Epic Sys. Corp. v. Lewis, No. 16-85; Ernst & Young LLP v. Morris, No. 16-300; and NLRB v. Murphy Oil USA, Inc., No. 16-307: Whether class action waiver provisions in arbitration agreements violate Section 7 of the NLRA.
Morriss v. BNSF Ry. Co., No. 16-233: Whether morbid obesity alone is covered by the Americans with Disabilities Act without the need to show a separate underlying physiological condition causing the obesity.
Sterling Jewelers Inc. v. EEOC, No. 15-1329: Did appeals court err in ruling the narrow standard for judicial review of the EEOC’s efforts to conciliate a discrimination charge apply equally to the agency’s statutory duty to investigate?
Geo Grp., Inc. v. EEOC, No. 16-302: Can the EEOC litigate sexual harassment claims of individuals who weren’t identified before the lawsuit was filed and in which the agency never investigated, made probable-cause determinations or tried to settle the claims before suing?
Wynn Las Vegas, LLC v. Cesarz, No. 16-163: Does the Fair Labor Standards Act restrict tip-pooling by employers that don’t seek to use the tip credit to reduce the minimum wages they pay to employees?
McLane Co. v. EEOC, No. 15-1248: What are the standards for appellate review of a district court’s denial of an EEOC subpoena request and the statutory limits on the agency’s investigative power?
Bauer v. Lynch, No. 15-1489: Does the FBI’s physical fitness test, which requires men to complete more push-ups than women competing for the same jobs, support a male applicant’s claim of sex bias?
GEICO Gen. Ins. Co. v. Calderon, No. 15-1346: Do insurance fraud investigators fall within the FLSA’s administrative exemption and therefore aren’t eligible for overtime pay?
Three petitions from religiously affiliated hospitals appealing federal circuit decisions that ERISA’s “church plan” exemption doesn’t extend to them also are seen as compelling cases for Supreme Court review.
The issue of whether underfunded hospital pension plans must comply with ERISA affects the retirement funds of hundreds of thousands of employees.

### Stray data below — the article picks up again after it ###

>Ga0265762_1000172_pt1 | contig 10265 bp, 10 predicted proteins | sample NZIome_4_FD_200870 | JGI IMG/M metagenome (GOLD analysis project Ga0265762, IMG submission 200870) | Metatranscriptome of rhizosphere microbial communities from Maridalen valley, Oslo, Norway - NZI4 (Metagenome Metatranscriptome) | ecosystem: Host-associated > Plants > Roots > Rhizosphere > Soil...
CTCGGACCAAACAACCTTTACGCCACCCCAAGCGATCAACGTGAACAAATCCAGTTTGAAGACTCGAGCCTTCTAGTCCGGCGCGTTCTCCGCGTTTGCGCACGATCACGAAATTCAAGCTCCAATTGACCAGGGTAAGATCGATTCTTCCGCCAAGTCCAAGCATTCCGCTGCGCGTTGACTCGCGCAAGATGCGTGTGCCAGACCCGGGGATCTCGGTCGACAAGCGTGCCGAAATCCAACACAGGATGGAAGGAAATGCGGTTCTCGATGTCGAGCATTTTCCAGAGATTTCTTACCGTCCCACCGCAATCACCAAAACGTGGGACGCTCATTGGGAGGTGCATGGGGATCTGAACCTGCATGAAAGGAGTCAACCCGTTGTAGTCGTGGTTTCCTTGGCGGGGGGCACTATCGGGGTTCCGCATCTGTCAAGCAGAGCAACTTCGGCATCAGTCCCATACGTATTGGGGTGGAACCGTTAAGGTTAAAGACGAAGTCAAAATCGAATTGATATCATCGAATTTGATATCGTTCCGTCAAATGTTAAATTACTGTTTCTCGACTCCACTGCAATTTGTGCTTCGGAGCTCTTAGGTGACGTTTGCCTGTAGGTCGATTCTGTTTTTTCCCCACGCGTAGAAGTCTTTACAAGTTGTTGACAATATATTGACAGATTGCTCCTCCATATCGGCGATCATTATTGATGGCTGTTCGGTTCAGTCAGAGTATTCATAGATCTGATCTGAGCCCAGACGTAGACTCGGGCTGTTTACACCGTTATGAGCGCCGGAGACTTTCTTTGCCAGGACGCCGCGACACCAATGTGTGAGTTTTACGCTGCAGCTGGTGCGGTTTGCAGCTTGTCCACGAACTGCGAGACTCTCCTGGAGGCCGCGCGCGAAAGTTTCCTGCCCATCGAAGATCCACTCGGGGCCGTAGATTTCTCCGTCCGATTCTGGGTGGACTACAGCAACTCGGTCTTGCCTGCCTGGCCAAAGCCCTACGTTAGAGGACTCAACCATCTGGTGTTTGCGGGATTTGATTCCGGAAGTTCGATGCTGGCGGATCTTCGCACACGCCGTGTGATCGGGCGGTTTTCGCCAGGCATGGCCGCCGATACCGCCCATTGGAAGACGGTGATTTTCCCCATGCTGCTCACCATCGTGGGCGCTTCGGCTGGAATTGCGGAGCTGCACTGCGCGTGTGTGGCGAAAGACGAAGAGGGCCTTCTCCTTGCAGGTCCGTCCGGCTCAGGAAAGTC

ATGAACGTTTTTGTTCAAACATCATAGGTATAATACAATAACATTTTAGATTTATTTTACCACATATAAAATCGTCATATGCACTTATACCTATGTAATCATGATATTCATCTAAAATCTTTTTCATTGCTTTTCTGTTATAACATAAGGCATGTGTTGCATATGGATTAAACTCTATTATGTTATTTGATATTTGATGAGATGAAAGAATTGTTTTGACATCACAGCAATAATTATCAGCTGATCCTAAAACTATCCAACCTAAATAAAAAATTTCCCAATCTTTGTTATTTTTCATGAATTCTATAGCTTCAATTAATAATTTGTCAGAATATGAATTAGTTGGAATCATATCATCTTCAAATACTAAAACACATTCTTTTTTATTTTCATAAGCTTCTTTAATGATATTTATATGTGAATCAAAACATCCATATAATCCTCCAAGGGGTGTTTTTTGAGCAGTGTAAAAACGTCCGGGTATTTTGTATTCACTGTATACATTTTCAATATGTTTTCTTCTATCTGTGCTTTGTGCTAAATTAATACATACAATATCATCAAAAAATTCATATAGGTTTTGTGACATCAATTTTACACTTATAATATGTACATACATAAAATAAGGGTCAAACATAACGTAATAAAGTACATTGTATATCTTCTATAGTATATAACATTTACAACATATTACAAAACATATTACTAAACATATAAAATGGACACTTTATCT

The religiously affiliated hospitals argue they fall within the church plan exemption, but each appeals court so far has said only pension plans started by churches are ERISA-exempt.
Justice Anthony Kennedy Sept. 21 granted Dignity Health’s request to stay a Ninth Circuit decision finding ERISA coverage until the Supreme Court decides whether to hear the case.
Kennedy’s action stirred speculation among ERISA practitioners that he believes the justices will vote to review the case.
The stakes are high, as nearly three dozen lawsuits are pending in the federal courts challenging the way large hospitals fund their pension plans.
Those lawsuits allege that more than 247,000 hospital employees face a $3.5 billion shortfall in their pensions because the hospitals have inadequately funded the plans.
The enormous financial stakes and important statutory issue argue in favor of the justices granting review. But the lack of a clear federal appeals court split on the ERISA coverage issue, at least regarding pension plans, might be a factor that tilts against review.
The pending petitions are: St. Peter’s Healthcare Sys. v. Kaplan, No. 16-86; Dignity Health v. Rollins, No. 16-258; and Advocate Health Care Network v. Stapleton, No. 16-74.
The eight-member court’s caution about granting review of issues that could produce 4-4 deadlocks could be a factor counting against review both of the D.R. Horton issue and the ERISA exemption cases.
The court enters its new term still shorthanded after Scalia’s death in February and Senate Republicans’ refusal to consider Obama’s subsequent nomination of D.C. Circuit Judge Merrick Garland to fill the vacancy.
The court last term seemed intent on “mostly preserving the status quo” with its “narrow decisions” after Scalia’s death, said David Strauss, a University of Chicago law professor who specializes in constitutional law.
But it tied 4-4 in two high-profile employment cases. That meant public employee unions retained their right to collect agency fees from nonmembers but that Obama’s executive orders shielding some categories of undocumented immigrants from deportation remain blocked by a nationwide injunction.
The immigration result surprised Strauss because an injunction blocking a co-equal branch of government’s exercise of discretionary power isn’t a cautious result, he said during an American Bar Association webinar Sept. 19.
The justices had many “off ramps” they could have used to vacate the injunction without ruling on the underlying immigration issue, Strauss said.
The Obama administration filed a petition for rehearing in United States v. Texas, No. 15-674. The petition is on the justices’ list for consideration at their Sept. 26 conference.